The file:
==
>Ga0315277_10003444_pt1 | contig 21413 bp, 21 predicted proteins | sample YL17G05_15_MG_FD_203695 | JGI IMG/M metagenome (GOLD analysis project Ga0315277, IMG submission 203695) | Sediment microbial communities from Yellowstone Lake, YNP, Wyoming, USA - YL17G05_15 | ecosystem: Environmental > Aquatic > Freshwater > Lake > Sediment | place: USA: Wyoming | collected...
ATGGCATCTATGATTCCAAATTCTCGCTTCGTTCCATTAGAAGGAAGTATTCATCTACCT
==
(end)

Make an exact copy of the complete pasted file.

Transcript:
>Ga0315277_10003444_pt1 | contig 21413 bp, 21 predicted proteins | sample YL17G05_15_MG_FD_203695 | JGI IMG/M metagenome (GOLD analysis project Ga0315277, IMG submission 203695) | Sediment microbial communities from Yellowstone Lake, YNP, Wyoming, USA - YL17G05_15 | ecosystem: Environmental > Aquatic > Freshwater > Lake > Sediment | place: USA: Wyoming | collected...
ATGGCATCTATGATTCCAAATTCTCGCTTCGTTCCATTAGAAGGAAGTATTCATCTACCT